Ageing and Youth in Asia

Ageing and Youth in Asia

I am in my mid-twenties, and I think about aging. You might wonder now why I am already thinking about a topic like that. Aging is a big thing in Asia, and with my half Taiwanese heritage, I have been confronted with beauty and skincare from a very young age. 

People always wonder how Asian women look so young, let me tell you it’s not just the genes, they really know how to take care care of themselves. Natural medicine, herbs, and understanding what you put into your body is deeply embedded into East Asian culture. 

The older I get, the more I want to keep my body young and healthy. I don’t think it is narcissism that fuels this wish, it is that I see a lot of older people suffering from problems that they could’ve prevented while they’re young. I want to give my body a fair fighting chance, a good head start when age is slowly going to give it a hard time. 

Now, what do I actually do to keep myself on top of my game? There is no secret ingredient, it’s basically beauty from the inside out. We all know about it, but not everyone really knows what that means. 

While I am writing these lines, I think I want to make it a series. There are so many things that I do and to make you read all of it at once? It is a bit much. 

I don’t know how many women my age are actually thinking about aging. I want you to think about it differently because the aging I talk about is not the wrinkles and gray hair. It is all about health and feeling strong, fit, and healthy. 

Today I am going to start with something we can all put more effort into; Skincare. As a teenager, I couldn’t care less about my facial products. I would just use whatever mum was buying. When I hit 17, I started modeling here and there, and I had an ex-model as my mentor. She had those gorgeous long legs, and every time she would walk into a room, you can’t help but look at her. That’s how much of an aura she has. She is one of the OG models (I’m sure you chuckled a bit haha). She had a very traditional model carrier. When she was doing runway shows, they didn’t have a makeup artist. Someone stuck a picture of whatever the look was for today’s show, and every model had to figure it out themselves how to get that look done. She had a proper runway and posing training, and she wasn’t less strict on me. She would reprimand me for not taking care of my skin properly, and she would force me to put on SPF every day. She was strict and mean at times, but I looked up to her. She’s now a beautiful mum and businesswoman, and she looks hella good for her age. I thought: “I want to look like that!”.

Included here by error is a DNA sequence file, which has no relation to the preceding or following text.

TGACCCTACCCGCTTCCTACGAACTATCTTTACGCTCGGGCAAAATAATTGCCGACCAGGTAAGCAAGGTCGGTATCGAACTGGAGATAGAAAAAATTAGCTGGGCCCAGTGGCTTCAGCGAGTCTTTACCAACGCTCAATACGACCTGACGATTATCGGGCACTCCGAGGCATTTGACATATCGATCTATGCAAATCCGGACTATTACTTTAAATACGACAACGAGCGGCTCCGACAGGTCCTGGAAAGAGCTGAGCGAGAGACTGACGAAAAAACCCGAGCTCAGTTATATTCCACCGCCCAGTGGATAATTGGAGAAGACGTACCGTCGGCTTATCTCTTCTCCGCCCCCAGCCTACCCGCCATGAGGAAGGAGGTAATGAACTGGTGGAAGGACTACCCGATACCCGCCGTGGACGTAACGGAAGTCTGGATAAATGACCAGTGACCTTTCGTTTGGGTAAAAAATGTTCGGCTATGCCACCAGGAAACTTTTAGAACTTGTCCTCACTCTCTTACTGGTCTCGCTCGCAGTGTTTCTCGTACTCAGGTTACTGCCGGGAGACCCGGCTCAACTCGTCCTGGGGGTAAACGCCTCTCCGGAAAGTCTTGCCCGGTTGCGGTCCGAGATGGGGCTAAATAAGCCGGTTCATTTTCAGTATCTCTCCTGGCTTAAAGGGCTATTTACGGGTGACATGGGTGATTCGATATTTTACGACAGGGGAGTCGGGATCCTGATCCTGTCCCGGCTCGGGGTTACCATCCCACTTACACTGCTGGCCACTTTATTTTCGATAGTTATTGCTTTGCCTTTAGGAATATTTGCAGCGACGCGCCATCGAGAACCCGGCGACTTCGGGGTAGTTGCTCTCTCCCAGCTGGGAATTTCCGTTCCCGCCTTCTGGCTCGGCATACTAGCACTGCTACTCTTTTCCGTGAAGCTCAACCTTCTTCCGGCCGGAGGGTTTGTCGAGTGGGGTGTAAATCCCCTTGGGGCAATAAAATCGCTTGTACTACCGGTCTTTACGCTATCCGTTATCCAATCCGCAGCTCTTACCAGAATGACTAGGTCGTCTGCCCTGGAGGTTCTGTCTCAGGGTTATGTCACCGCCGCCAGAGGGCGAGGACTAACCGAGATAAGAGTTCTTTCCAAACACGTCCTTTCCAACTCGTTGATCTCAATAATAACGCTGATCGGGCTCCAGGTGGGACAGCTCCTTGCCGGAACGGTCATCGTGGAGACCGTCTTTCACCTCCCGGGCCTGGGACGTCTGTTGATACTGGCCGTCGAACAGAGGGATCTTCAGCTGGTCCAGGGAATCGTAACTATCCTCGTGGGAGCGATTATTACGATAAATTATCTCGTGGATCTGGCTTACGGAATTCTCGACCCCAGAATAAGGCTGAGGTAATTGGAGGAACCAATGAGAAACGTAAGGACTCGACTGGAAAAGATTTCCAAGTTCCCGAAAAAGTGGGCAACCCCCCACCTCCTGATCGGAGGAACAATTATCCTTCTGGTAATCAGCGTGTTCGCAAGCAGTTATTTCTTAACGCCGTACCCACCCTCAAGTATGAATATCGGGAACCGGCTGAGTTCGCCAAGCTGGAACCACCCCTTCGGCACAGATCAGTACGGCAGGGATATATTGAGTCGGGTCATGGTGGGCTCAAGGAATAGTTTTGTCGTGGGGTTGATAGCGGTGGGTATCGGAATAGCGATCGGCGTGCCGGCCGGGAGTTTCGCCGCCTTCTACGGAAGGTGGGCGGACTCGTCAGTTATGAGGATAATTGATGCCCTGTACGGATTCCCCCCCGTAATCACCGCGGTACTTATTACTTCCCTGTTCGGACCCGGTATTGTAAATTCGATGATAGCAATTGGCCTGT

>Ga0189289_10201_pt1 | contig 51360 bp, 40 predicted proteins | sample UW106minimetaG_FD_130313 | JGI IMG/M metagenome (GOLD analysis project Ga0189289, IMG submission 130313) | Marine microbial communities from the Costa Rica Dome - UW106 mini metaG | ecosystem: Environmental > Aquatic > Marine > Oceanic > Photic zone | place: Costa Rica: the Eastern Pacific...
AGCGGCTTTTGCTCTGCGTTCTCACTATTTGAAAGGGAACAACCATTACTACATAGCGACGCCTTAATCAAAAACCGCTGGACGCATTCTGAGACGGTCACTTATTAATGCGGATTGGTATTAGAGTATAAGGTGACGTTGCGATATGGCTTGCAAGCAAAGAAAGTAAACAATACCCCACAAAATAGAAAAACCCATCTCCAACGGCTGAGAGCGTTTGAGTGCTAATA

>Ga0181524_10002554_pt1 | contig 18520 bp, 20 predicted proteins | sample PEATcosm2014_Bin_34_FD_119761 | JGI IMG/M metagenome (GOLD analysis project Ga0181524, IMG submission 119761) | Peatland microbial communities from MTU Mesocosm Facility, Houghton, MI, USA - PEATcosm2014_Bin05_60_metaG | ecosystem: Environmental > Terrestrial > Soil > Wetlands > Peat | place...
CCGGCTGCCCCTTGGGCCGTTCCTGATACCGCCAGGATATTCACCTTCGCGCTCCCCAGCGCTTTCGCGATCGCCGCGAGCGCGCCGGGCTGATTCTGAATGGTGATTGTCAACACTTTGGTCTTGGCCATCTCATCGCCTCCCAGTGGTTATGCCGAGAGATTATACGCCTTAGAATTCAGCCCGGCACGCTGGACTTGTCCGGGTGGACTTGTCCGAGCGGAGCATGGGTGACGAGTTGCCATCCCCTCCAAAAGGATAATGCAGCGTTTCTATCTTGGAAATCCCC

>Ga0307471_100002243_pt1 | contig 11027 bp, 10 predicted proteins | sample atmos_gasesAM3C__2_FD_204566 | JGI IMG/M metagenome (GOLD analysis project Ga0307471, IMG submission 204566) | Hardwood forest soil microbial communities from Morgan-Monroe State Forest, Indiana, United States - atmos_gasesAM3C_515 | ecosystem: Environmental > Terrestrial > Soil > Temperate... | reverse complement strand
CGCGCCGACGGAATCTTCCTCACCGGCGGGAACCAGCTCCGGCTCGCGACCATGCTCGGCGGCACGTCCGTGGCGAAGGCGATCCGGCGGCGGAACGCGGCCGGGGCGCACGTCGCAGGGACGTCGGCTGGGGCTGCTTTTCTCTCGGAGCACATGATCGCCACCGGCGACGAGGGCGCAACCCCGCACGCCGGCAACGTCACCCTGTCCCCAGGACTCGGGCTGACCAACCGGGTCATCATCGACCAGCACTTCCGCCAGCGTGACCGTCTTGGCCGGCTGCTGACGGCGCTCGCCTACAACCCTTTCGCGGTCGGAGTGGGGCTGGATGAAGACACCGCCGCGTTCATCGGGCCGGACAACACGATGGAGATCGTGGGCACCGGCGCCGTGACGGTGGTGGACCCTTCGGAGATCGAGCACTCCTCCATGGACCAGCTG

That’s when I started to put more focus on what I put on my face. And as simple as it sounds, SPF is so important. It doesn’t matter if it’s sunny, windy, rainy, snowy, or cloudy. Put your SPF on EVERY SINGLE DAY! Find one that your skin likes and slather it all on your face. If you are outside all day, remember to reapply!

Favorites of mine are the SPF day creams by La Roche Posay. They have all kinds of different day creams for different skin; sensitive, dry, allergic, dull…etc.

Right now I mix Tone-up Light Cream SPF 50+ PA++++ by La Roche Posay with my daily moisturizer (Skintelligence® Daily Moisture Enhancer) and apply it in the morning. On the go I have a powder with SPF from Maybelline, to reapply my SPF during the day.

Fegefeuer der Eitelkeiten

Fegefeuer der Eitelkeiten

Photo by Enrico Carcasci on Unsplash

(Scroll down for English version)